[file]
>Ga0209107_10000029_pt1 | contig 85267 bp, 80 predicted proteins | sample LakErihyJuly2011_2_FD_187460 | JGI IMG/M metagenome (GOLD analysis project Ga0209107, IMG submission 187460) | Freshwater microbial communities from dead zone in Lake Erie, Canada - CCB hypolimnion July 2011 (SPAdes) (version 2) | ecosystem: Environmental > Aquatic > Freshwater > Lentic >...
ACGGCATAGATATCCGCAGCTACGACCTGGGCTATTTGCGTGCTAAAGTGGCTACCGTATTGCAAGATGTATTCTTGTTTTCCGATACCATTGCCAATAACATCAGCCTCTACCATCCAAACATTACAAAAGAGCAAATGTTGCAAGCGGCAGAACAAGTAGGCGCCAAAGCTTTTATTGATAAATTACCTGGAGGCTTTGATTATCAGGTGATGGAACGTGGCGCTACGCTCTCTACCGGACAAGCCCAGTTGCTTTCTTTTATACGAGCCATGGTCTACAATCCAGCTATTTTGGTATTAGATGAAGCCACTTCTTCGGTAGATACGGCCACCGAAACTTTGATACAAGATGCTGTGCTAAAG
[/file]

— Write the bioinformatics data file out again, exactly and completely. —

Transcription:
>Ga0209107_10000029_pt1 | contig 85267 bp, 80 predicted proteins | sample LakErihyJuly2011_2_FD_187460 | JGI IMG/M metagenome (GOLD analysis project Ga0209107, IMG submission 187460) | Freshwater microbial communities from dead zone in Lake Erie, Canada - CCB hypolimnion July 2011 (SPAdes) (version 2) | ecosystem: Environmental > Aquatic > Freshwater > Lentic >...
ACGGCATAGATATCCGCAGCTACGACCTGGGCTATTTGCGTGCTAAAGTGGCTACCGTATTGCAAGATGTATTCTTGTTTTCCGATACCATTGCCAATAACATCAGCCTCTACCATCCAAACATTACAAAAGAGCAAATGTTGCAAGCGGCAGAACAAGTAGGCGCCAAAGCTTTTATTGATAAATTACCTGGAGGCTTTGATTATCAGGTGATGGAACGTGGCGCTACGCTCTCTACCGGACAAGCCCAGTTGCTTTCTTTTATACGAGCCATGGTCTACAATCCAGCTATTTTGGTATTAGATGAAGCCACTTCTTCGGTAGATACGGCCACCGAAACTTTGATACAAGATGCTGTGCTAAAG